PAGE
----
River Monnow

River Monnow (Afon Mynwy)
River Monnow in Monmouth with the Monnow bridge
Name origin: derives from the Welsh 'Myn-wy' meaning 'swift water' (myn means swift, and wy means one of many words for water).
Countries Wales, England
Length 42 mi (68 km)
Upstream view of the river from Priory Street, Monmouth
1930 an Elephant escaped from the mop fair as they were leaving Monmouth, St Thomas Church in the background.

The River Monnow (Welsh: Afon Mynwy) flows through south-west Herefordshire, England and eastern Monmouthshire, Wales.

Border river

For much of its length it marks the border between England and Wales before it joins the River Wye at Monmouth. The Wye is also half English from Monmouth until it meets the River Severn at Chepstow. The Monnow is bridged at Monmouth by the unique medieval Monnow Bridge. The Monnow Valley Walk follows the river.

Black Mountains source

The river rises near Craswall on Cefn Hill just below the high Black Mountains, Wales. It flows southwards, gaining the waters of its tributaries the Escley Brook and Olchon Brook near Clodock and the waters of the River Honddu,[1] from the Welsh side of the Black Mountains, near Pandy. The river then flows briefly eastwards, to Pontrilas, where it is joined by its largest tributary, the River Dore before again turning southwards. At Monmouth the river joins into the River Wye with the River Trothy. Its total length is around 42 miles (68 km).

Brown trout

At one time the river was noted for its substantial brown trout population, with the length from Pontrilas to Skenfrith producing record catches.[2] Numbers fell substantially during the 20th century and especially after the 1960s but in more recent years the trout fishing has improved dramatically and the Monnow catchment once again ranks as one of the best wild trout fisheries in England and Wales and it is now also noted for the grayling fishing. A recently opened fish pass at Monmouth allowing migratory fish to by-pass a previously impassable weir has once more given Atlantic salmon and sea trout access to the majority of the catchment and salmon were seen jumping at the now dismantled Kentchurch weir for the first time for many years in the Autumn of 2008. The Monnow Rivers Association takes a large amount of the credit for the improvement in the fishing through their work on habitat improvement throughout the catchment and encouraging anglers to return a high proportion of fish caught safely to the water.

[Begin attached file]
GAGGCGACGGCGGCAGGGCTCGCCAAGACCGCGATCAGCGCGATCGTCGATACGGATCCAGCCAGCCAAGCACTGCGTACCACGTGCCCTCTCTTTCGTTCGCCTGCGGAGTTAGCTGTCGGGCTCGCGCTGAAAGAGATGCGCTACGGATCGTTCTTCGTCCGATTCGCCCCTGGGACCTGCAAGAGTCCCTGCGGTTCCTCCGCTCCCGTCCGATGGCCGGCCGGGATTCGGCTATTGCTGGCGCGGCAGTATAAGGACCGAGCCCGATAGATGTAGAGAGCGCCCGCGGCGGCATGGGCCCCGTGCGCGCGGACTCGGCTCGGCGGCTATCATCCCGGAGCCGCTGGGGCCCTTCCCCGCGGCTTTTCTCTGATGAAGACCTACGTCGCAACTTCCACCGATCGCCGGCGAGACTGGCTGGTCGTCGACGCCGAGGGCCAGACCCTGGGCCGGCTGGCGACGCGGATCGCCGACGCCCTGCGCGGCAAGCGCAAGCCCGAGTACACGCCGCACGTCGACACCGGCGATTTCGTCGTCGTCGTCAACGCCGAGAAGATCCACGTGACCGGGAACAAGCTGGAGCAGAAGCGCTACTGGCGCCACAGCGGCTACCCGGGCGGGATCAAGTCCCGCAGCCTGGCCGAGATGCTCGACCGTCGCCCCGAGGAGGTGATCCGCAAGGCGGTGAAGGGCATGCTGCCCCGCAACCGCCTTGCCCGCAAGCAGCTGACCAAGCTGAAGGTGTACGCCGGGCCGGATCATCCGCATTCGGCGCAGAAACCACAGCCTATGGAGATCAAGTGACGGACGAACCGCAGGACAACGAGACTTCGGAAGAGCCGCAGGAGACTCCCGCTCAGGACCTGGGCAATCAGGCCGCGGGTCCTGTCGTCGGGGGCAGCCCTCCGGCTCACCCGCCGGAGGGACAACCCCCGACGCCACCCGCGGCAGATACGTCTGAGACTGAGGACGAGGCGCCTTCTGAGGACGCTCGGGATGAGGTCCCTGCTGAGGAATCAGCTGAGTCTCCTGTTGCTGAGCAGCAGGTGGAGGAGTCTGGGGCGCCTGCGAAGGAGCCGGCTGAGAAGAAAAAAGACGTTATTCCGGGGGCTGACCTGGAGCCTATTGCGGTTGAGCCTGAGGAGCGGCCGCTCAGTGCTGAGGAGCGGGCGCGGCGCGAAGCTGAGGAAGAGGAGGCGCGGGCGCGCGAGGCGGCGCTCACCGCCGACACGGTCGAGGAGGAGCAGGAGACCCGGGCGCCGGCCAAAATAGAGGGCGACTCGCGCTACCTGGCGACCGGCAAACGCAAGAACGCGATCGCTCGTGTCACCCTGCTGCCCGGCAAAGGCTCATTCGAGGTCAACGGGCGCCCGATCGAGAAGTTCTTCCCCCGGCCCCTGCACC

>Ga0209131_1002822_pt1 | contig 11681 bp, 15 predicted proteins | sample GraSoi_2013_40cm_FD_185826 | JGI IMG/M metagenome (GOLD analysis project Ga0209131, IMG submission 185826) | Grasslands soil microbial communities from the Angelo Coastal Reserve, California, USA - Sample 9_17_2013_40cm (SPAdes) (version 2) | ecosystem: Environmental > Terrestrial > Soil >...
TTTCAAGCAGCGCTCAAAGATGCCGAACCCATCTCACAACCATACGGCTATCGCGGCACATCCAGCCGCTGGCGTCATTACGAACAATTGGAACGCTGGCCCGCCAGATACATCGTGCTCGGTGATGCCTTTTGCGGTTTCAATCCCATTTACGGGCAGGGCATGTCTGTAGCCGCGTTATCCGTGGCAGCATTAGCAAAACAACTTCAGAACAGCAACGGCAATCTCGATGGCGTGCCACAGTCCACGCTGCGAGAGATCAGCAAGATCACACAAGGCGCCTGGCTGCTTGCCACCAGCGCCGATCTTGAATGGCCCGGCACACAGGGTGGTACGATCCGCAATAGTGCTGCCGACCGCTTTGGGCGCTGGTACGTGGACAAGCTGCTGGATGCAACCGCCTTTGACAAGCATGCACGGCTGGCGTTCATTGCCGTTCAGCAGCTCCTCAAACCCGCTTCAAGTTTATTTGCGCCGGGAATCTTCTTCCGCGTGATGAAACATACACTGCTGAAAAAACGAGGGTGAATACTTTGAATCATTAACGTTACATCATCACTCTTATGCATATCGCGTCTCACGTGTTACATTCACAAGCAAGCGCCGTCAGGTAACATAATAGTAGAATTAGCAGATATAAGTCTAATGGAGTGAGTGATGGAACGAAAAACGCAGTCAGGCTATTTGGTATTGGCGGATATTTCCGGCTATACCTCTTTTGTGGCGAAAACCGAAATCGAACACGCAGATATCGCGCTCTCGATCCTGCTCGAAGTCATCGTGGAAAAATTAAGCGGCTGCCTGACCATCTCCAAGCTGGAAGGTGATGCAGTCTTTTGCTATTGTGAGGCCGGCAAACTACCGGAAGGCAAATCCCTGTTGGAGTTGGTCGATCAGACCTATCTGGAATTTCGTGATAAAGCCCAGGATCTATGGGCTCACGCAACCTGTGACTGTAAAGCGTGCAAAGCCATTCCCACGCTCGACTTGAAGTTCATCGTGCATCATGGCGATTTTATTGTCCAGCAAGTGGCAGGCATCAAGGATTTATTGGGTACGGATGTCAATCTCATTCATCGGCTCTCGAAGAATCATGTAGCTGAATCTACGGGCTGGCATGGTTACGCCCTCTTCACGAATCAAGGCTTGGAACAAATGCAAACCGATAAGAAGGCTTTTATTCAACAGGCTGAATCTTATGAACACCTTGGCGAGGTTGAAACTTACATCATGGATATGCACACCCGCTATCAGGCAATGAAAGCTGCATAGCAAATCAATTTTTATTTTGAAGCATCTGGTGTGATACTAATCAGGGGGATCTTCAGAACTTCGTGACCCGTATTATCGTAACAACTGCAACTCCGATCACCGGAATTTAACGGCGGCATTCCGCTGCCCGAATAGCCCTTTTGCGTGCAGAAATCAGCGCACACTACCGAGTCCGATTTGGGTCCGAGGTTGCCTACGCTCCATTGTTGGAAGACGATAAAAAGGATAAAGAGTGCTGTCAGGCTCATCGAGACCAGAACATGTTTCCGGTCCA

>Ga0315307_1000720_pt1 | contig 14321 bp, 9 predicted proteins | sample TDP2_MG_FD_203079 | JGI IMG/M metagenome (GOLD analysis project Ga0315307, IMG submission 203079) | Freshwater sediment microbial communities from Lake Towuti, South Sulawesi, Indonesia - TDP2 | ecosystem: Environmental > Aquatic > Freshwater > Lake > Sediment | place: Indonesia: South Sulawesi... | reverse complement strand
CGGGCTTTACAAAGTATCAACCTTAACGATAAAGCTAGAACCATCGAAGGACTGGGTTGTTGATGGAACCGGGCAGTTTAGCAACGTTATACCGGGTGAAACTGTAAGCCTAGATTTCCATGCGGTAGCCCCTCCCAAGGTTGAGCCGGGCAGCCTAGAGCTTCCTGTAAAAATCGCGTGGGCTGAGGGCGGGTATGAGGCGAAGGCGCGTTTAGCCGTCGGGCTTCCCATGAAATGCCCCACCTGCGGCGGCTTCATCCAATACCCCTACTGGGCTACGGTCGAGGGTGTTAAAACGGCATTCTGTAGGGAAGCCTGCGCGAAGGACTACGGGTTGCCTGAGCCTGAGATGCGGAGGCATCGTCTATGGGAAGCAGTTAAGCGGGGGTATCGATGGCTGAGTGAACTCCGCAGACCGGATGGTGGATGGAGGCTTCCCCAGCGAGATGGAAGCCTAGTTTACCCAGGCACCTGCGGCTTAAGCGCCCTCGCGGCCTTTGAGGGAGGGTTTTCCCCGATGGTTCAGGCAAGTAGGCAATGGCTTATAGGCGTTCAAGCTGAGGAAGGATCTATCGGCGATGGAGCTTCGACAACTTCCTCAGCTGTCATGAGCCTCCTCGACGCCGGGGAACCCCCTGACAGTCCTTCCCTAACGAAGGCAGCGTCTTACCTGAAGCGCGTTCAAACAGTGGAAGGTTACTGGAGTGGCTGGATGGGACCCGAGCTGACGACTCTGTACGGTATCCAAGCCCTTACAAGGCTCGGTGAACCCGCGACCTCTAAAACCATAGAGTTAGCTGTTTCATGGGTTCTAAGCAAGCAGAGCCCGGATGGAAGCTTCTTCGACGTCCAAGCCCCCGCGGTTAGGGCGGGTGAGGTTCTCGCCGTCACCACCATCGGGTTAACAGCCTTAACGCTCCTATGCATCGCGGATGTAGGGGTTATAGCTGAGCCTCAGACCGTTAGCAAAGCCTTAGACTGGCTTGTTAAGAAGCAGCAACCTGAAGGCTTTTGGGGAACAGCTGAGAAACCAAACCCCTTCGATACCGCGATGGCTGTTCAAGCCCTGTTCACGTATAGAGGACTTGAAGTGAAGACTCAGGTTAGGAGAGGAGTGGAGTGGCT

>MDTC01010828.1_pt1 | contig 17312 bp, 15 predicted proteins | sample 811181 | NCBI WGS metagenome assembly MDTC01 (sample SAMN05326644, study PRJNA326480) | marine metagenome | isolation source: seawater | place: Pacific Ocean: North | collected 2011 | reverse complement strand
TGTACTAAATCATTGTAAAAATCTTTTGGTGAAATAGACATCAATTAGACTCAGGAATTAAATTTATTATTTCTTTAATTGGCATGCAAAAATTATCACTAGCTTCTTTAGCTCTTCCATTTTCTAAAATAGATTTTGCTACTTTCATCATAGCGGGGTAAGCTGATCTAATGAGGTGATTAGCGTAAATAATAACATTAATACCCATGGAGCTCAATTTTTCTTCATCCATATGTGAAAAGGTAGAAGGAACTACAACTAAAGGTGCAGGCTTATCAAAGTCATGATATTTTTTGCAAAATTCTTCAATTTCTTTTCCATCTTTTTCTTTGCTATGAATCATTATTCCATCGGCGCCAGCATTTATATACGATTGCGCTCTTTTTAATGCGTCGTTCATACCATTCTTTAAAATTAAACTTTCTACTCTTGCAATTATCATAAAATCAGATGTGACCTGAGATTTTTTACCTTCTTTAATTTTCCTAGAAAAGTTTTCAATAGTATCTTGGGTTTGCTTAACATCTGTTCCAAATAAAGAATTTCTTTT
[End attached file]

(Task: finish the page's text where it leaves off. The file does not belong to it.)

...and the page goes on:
See also


  1. "The Monnow and Honddu confluence at Alltyrynys - OS grid SO3323". Geograph Britain and Ireland. Retrieved 2012-04-05.
  2. "The River Monnow at Skenfrith - OS grid SO4520". Geograph Britain and Ireland. Retrieved 2012-04-05.
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Coordinates: 51°48′20″N 2°42′49″W / 51.80565°N 2.71371°W / 51.80565; -2.71371

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